Python introduced asynchronous programming capabilities in version 3.4 in 2014, with further notable improvements in almost every minor version since. However, to many Python programmers, this area of the language remains esoteric, misunderstood, and underutilized. This article aims to elucidate the fundamental concepts of asynchronous programming as part of the first step towards mastery.
Python is an interpreted, high-level, duck- & dynamically-typed programming language known for its whitespace-significant pseudocode-like syntax and its comprehensive standard library.
Articles Tagged with “Python”
How to create an enum in Python where each member has a “main” value and a set of “extra” constant attributes
When testing Python code with pytest, you may occasionally write tests that you only want to run under special circumstances, such as long-running tests that should only be run under continuous integration and not when invoking pytest locally. The naïve way to accomplish this is to decorate the tests in question with a pytest mark like @pytest.mark.slow and then specify -m "not slow" when running pytest locally, but then you have to remember to pass this option every time, and if you hardcode it into your tox.ini or pytest configuration, you’ll need something else to remove it when testing under CI. Fortunately, there are better ways to make pytest skip tests by default.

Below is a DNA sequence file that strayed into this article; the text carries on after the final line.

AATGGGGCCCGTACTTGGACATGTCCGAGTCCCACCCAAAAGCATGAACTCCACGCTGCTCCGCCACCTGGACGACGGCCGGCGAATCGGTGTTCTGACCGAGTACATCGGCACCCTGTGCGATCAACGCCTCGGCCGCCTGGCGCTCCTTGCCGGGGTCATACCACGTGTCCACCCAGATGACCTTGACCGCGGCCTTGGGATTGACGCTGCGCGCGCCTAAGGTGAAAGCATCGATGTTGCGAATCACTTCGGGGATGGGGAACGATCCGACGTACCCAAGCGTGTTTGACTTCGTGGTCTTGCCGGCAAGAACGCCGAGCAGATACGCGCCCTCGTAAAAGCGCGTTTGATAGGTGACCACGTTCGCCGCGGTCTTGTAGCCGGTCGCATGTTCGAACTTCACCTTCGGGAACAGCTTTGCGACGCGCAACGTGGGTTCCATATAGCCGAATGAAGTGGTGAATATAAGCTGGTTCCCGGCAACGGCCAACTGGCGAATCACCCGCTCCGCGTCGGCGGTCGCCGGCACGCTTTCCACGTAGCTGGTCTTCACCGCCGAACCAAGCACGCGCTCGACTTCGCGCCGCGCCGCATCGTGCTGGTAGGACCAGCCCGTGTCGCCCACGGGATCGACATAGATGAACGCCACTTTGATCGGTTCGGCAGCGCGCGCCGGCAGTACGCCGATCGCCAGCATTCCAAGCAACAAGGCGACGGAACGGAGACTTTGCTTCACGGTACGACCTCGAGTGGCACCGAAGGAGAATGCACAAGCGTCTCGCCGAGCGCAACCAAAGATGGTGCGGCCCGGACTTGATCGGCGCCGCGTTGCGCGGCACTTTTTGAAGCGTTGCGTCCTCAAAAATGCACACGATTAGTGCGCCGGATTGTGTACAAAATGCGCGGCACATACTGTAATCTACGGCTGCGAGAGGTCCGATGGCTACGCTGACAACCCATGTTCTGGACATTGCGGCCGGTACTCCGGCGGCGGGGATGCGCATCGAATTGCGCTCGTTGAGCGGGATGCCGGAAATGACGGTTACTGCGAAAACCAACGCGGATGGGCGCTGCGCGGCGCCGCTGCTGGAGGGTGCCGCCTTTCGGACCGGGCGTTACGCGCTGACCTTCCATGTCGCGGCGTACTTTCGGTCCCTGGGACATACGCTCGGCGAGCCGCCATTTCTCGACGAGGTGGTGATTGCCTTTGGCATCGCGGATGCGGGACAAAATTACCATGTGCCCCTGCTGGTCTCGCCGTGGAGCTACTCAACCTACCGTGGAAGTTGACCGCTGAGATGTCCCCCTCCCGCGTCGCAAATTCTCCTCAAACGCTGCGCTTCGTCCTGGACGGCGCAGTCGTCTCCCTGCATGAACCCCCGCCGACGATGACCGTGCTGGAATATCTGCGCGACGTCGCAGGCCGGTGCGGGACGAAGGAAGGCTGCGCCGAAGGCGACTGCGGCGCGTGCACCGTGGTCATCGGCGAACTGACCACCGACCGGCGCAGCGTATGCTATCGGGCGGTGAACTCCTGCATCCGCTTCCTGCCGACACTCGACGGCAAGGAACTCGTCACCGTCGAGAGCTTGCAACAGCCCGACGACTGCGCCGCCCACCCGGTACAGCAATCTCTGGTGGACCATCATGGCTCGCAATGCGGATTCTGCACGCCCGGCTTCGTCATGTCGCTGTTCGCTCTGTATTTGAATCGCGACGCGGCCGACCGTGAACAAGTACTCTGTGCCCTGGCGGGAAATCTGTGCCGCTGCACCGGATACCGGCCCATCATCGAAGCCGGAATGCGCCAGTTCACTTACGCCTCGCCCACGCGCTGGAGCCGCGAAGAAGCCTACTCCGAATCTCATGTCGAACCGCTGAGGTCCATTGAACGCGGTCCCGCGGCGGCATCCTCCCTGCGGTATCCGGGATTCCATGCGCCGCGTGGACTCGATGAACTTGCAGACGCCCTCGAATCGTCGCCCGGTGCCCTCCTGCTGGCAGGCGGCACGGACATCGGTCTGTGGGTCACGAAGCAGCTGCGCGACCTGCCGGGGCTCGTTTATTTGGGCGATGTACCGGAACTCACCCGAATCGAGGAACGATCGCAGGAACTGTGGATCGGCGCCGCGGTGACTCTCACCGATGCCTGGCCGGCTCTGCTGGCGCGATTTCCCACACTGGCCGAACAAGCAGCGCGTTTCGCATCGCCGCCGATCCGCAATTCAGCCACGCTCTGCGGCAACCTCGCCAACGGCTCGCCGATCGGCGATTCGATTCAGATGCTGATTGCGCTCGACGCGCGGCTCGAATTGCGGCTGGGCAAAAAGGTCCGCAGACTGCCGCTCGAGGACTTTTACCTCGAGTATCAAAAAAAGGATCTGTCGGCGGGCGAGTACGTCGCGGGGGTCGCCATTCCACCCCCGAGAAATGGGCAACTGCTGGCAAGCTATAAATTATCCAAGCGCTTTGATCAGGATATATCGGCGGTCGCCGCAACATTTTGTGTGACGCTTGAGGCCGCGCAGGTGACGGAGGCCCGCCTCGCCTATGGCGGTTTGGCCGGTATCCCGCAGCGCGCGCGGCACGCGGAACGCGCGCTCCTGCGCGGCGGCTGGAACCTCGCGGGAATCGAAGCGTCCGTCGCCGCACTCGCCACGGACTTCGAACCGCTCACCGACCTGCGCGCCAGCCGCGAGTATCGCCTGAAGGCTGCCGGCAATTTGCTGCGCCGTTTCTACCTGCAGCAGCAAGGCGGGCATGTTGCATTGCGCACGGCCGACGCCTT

Notable features introduced in each major release of Python, from Python 3.0 forwards
When creating a Python project, you may want to include a number of non-Python files in the project that the code can then access at runtime, such as templates, images, and data. These files are called package data, and this article describes how to include them in & access them from your project.
An overview of common mistakes made in creating & building a Python package and how to avoid them
How to set up a Click program to read default option values from a config file